Qatar is poised to boost contracted liquefied natural gas exports to Europe by the most in five years as prices in the region are at their highest since 2006.
Qatari shipments to Europe under medium- or long-term contracts will rise 22 percent next year, the biggest jump since 2009, according to data from Poten & Partners Inc., a New York-based shipbroker. Centrica Plc (CNA), the U.K.’s biggest supplier of energy to homes, last month extended an import contract with state-owned Qatar Liquefied Gas Co., the world’s biggest LNG producer, to December 2018 and increased volumes by 20 percent.
“We are offering good deals because we are ready to sell,” Ibrahim Al Ibrahim, a vice chairman of Qatari state-owned LNG producer Ras Laffan Liquefied Natural Gas Co. and the emir’s economic adviser, said in an interview in Doha. “We have a certain amount of gas. We want to sell it. We will sell it.”
The Gulf nation, which this year signed supply accords with Germany’s EON SE and Petroliam Nasional Bhd’s U.K. unit is increasing shipments to Europe as it from 2015 will face competition from Australian projects that are closer to Asia, home to the world’s biggest consumers. Australia is forecast to overtake Qatar as the largest LNG producer by 2020. The U.S. will start exporting the super-chilled gas by 2016, the International Energy Agency in Paris said in June.
Qatar will supply an extra 6.64 million metric tons to Europe in 2014 in addition to the 19.65 million contracted into the region this year, the Poten data show. That’s the biggest jump since 2009, when the Gulf nation started three of the world’s six largest production plants. Europe will receive a total of 71.5 million tons of LNG under contracts next year, according to Poten.
“The Qataris are acutely aware of the potential competitive threat posed by the Australians, Trevor Sikorski, head of natural gas, coal and carbon at Energy Aspects Ltd. in London, said in a Dec. 20 research report. ‘‘For Qatar, this is about destination options.’’
The new contracts allow QatarGas to ship volumes to markets in Asia if prices there are higher, the Doha-based company said Dec. 17 by e-mail, declining to provide further details on cost structures.
‘‘These recently concluded fully divertible sales and purchase agreements with Petronas U.K., EON and Centrica allow QatarGas to meet the needs for LNG in Europe, while retaining the ability for QatarGas to respond to demand signals from other regions, such as Asia, by diverting LNG,’’ the company said.
About three-quarters of global LNG is supplied under medium- or long-term contracts, mainly linked to oil costs, with the remainder sold under agreements lasting less than four years or on spot markets, according to the International Group of LNG Importers, a Paris-based lobby group.
Spot LNG this month rose to their highest prices since February as South American utilities and northeast Asian buyers competed for spare cargoes to offset cuts in hydroelectric and nuclear power generation. The price in Northeast Asia, the biggest consuming region, climbed 10 percent from a year earlier to $19 a million British thermal units in the week to Dec. 16, according to assessments by New York-based World Gas Intelligence. The average price for spot shipments delivered to Northeast Asia is $16.47, according to Bloomberg calculations using WGI data.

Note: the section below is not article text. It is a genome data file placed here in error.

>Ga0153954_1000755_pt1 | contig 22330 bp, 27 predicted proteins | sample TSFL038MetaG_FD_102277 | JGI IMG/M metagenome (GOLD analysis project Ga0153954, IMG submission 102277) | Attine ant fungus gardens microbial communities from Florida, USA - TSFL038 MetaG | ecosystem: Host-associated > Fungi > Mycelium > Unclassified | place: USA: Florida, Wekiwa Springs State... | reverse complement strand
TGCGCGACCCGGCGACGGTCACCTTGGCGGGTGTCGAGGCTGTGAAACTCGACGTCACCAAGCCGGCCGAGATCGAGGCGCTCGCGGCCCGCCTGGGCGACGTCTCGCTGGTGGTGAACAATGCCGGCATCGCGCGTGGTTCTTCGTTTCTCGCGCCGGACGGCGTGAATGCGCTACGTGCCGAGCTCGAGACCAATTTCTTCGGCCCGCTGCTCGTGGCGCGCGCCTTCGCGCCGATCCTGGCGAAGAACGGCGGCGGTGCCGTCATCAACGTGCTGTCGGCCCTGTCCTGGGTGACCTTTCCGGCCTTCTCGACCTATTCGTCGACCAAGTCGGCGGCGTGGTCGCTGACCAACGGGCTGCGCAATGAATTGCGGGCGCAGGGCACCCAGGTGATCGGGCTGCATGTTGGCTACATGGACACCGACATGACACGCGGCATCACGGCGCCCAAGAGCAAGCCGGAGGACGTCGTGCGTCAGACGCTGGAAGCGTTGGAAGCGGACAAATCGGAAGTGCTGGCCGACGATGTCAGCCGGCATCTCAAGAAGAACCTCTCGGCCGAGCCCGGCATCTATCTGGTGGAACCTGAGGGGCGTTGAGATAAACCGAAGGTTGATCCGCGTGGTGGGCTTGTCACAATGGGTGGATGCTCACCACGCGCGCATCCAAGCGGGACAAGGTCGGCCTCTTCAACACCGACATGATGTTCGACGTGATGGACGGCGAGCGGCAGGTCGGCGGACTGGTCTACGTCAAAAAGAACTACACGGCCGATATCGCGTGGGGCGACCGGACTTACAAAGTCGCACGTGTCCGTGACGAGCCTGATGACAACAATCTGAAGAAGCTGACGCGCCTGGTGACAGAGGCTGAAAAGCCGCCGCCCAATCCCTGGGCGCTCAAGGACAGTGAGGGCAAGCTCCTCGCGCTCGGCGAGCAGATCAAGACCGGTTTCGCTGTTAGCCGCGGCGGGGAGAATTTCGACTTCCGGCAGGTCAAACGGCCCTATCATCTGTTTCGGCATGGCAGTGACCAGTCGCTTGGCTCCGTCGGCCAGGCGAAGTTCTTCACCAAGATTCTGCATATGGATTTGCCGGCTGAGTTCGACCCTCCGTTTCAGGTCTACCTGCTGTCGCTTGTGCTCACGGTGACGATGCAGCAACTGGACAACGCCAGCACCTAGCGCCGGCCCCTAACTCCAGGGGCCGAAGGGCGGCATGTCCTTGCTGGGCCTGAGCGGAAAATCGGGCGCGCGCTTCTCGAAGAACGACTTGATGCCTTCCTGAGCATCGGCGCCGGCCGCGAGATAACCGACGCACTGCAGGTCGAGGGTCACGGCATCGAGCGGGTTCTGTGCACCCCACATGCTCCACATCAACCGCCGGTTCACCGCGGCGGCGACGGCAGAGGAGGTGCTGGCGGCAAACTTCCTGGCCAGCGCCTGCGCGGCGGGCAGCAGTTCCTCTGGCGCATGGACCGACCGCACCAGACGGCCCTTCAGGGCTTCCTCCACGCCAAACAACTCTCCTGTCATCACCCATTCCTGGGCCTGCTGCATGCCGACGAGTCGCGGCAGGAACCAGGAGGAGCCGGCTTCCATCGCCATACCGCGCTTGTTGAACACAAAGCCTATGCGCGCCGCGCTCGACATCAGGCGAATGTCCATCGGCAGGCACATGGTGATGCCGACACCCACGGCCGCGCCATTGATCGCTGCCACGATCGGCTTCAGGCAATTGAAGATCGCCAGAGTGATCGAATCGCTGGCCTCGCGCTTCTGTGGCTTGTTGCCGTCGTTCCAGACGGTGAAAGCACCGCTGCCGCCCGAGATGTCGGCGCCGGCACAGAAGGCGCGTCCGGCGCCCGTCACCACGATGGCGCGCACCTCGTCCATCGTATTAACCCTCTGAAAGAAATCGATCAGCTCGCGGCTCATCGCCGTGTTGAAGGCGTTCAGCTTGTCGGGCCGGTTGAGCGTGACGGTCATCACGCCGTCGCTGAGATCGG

The benchmark gas contract at the U.K.’s National Balancing Point, Europe’s biggest market, fell 0.2 percent to 70.26 pence a therm ($11.50 a million Btu) today on the ICE Futures Europe exchange in London. That compares with a record 86.37 pence on Jan. 3, 2006 for the benchmark, when Russian gas supplies to Europe through Ukraine halted.
Britain’s LNG terminals supplied an average 27.1 million cubic meters a day of gas this year, compared with 38.3 million last year and a record 69.7 million in 2010, according to flow data from National Grid Plc. The nation was scheduled to receive one tanker this month, the least since Bloomberg started compiling ship and port data in April 2011.
Month-ahead gas in the U.K. will fall 3.8 percent to average $10.1 per million Btu in 2014 as LNG supplies under contract will increase, Sikorski said.
QatarGas raised the annual volume under the contract with Windsor, England-based Centrica by 0.6 million tons to 3 million tons from June 2014 to December 2018. EON is set to get 1.5 million tons a year from QatarGas to Rotterdam for five years from 2014 while the U.K. unit of Malaysia’s Petroliam Nasional is set to receive 1.14 million tons a year for five years, according to company statements disclosing the accords.
‘‘We are doing everything we can to get Asia first,” RasGas’s Ibrahim said Dec. 8. “We don’t sell anything at a discount.”
LNG prices may reach a record $20 a million Btu in the next several months as demand measured by growth in regasification terminals rises five times faster than new liquefaction capacity in 2014, Bank of America Corp. said Nov. 13. There will be no major improvements until 2015, when supply from projects in Australia and the U.S. start to reach the market, the bank said.
“Growing demand in Asia-Pacific, the Middle East and South America combined with a limited number of LNG projects coming on-stream over the next few years is expected to keep LNG prices at significant premiums to liquid market indices, such as NBP indices,” QatarGas said. “While some new supply sources by new exporters such as Australia and the U.S. are expected to ease the market in the next half of the decade, strong global LNG demand growth could still result in a tight market in the longer term.”
To contact the editor responsible for this story: Lars Paulsson at email@example.com